Samuel Jørgensen Bjerke (1815-1880) and Marit Pedersdatter Glome-Ødegarden (1820-1906) were my great-great-grandparents (father’s father’s mother’s parents). Wait, what … about that gravestone?? The surname they chose after immigration, or at least were buried under, was Samuelson, in one of the more bizarre immigrant name-switches I came across in all my research.
20 Dec 1815 Samuel Jørgensen was born in Tretten, a portion of Øyer parish, Oppland, Norway. on the Bjerke farm. He was baptized just six days later.Note that his birth date on the gravestone is a year and a day off.
13 Nov 1844 Samuel married Marit Pedersdatter Glomme-Ødegarden (b. 02 Mar 1820), in Tretten
Click here to view their place in the family tree.
1845-1864: At least 6 children were born to this marriage: Anne & Ingebor 1845, Ingebor 1852 (Anne’s twin of that name must have died), John 1855, Marthe 1857, and Ole 1864, all at the Bjerke farm.
1865 Norway census finds Samuel, Marit & four children on a tenant farm named Klævemoen. Anne Samuelsdatter is not listed. She was 20 years old, possibly out of the home (perhaps working on another farm).
26 Apr 1867: Anne Samuelsdatter age 22 departed Christiania on the ship Johannes Rød, arriving in Quebec 31 May. Two other young adults from her farm area were with her, but no known relatives. Anne married Ole Larson in 1870. Click here for Anne’s illustrated story.
01 Jun 1877 Ole’s farm and the Norwegian community in Vernon county were apparently prosperous enough to send for Anne’s parents and siblings. Here is their departure protocol with the Oslo police. Their ship is the Hero, a small steamship running to England. I have not documented their Atlantic crossing.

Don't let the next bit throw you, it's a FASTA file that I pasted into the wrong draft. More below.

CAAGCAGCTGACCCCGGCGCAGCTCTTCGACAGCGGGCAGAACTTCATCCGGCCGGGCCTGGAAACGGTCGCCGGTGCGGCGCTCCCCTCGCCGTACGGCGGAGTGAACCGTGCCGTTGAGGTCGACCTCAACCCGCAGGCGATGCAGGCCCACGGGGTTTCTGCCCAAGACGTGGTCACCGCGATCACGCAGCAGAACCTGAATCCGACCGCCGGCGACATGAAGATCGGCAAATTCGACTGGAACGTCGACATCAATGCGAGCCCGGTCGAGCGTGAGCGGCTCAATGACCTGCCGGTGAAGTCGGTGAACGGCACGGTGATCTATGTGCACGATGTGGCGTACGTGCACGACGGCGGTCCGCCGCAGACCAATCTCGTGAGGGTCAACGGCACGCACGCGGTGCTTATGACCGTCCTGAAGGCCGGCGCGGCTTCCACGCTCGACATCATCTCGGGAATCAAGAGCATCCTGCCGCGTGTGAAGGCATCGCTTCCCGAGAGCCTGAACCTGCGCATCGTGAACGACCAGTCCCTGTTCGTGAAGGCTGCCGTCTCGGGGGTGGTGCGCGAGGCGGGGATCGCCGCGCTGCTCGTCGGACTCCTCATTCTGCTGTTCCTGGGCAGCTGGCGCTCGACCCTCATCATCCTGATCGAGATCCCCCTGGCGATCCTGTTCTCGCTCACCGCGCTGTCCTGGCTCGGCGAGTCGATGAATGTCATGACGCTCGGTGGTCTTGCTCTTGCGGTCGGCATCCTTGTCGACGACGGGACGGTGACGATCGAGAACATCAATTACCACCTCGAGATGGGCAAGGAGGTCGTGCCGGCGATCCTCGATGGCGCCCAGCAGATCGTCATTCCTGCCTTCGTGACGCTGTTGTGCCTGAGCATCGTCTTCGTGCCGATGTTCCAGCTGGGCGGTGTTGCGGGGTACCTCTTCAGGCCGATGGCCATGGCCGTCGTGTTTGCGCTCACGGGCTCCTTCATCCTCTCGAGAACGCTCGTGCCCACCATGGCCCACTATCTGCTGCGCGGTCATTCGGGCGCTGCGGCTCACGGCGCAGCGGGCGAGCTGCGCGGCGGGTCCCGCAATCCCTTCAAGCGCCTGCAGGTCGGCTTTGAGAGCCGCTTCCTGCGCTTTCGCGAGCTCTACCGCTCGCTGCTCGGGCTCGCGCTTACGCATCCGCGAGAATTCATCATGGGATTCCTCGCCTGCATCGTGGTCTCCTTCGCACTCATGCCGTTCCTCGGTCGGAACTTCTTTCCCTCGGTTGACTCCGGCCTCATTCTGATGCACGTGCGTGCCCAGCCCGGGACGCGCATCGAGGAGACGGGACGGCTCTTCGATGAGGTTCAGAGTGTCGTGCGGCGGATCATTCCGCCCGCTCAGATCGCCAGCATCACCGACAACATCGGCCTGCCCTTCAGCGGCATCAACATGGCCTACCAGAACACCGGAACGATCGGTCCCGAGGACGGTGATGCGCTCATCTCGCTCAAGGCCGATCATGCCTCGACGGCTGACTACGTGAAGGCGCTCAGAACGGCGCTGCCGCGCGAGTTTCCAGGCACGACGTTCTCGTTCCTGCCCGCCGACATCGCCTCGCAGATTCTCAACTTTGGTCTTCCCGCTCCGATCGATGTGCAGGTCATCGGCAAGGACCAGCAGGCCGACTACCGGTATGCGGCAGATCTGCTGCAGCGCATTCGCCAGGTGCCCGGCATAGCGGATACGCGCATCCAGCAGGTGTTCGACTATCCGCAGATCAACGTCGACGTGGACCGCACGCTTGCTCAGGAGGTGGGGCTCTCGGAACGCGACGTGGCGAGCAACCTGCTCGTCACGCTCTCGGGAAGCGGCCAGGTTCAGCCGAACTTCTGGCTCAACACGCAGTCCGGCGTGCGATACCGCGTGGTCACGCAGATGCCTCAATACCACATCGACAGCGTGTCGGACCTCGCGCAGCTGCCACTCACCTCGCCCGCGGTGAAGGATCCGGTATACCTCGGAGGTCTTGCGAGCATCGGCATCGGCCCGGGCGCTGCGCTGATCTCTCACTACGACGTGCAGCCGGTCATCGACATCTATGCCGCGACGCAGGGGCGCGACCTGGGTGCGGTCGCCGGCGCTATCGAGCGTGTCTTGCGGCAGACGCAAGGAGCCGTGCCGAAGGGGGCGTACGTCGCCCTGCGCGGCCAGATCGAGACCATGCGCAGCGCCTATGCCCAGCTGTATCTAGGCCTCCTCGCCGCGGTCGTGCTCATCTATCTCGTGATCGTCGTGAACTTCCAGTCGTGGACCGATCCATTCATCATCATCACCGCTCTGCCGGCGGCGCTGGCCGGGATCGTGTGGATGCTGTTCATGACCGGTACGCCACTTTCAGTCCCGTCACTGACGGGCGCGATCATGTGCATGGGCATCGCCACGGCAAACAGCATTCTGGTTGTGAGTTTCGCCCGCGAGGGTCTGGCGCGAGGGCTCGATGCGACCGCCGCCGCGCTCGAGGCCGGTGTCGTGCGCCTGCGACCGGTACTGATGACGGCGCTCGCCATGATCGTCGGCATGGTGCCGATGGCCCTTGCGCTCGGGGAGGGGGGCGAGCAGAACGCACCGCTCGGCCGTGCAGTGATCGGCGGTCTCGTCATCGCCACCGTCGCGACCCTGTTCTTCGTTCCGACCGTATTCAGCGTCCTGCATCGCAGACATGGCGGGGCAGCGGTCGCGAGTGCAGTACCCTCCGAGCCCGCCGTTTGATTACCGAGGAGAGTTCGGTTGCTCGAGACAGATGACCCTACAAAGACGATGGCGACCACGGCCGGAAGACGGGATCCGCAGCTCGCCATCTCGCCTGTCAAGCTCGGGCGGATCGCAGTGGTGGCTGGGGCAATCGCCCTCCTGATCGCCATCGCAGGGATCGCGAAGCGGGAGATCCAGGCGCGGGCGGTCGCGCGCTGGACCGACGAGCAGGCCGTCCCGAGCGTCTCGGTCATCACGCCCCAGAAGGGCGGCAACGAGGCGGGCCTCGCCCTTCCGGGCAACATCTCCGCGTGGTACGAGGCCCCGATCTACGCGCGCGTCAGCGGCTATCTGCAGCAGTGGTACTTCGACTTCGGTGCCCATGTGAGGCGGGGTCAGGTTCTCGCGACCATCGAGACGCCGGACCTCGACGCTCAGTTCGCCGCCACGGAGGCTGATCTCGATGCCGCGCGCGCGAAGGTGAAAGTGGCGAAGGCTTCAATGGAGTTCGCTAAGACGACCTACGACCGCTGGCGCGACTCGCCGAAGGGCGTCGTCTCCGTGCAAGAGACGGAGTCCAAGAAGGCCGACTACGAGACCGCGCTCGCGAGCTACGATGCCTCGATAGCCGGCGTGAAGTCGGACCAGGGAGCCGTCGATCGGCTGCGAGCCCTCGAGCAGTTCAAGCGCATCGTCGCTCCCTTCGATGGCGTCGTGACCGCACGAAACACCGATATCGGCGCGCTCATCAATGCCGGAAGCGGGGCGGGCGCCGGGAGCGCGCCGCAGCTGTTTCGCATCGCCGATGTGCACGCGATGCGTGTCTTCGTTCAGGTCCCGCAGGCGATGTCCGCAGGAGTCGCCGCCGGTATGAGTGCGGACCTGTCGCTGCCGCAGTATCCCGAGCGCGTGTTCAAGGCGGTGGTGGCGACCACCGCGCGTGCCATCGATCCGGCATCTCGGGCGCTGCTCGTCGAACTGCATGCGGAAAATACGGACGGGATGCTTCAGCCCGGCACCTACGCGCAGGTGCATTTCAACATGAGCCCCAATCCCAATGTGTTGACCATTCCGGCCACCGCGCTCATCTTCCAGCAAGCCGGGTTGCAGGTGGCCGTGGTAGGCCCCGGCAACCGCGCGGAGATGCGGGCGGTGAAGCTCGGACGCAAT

Use of the surname Jørgensen for the wife and children was atypical in this period in Norway, although it would become more common later. In America, the children used their patronymic surname, Samuelson. The youngest son, Ole Samuelson, raised his large family on a farm near Anne and Ole Larson’s. Some of the Samuelson cousins took homesteads in North Dakota about 1910, near Isaac Larson and his brothers. Ole Samuelson is buried near his parents and sister at Brush Creek.
01 May 1880 More remarkable is that the parents, Samuel and Marit, also adopted the Samuelson Surname. Samuel died just before the US census, but Marit (nee Pedersdatter, widow of Samuel Jørgensen) was enumerated as a Samuelson, along with two adult children in her household.
The topper: At some time after Samuel (Jørgensen) died on 01 May 1880, his tombstone was erected, naming even him as a Samuelson. Who’dve thunk?
Anne Samuelsdatter shares a headstone with Ole himself.
Anne died in 1885, age 40, a year after Isaac was born; also a year after Isaac’s half-sister Alma Larson, daughter of Ole’s future second wife, Heline Olsdatter. For more on this apparent ménage à trois, see Ole Larson’s story.
1 CommentLEAVE A COMMENT
Jan 2, 2015
Great idea George, I’ll look forward to blog posts this year. They’re going to be good refreshers for keeping track of the extensive genealogical data and the who’s who in the Larson ancestry.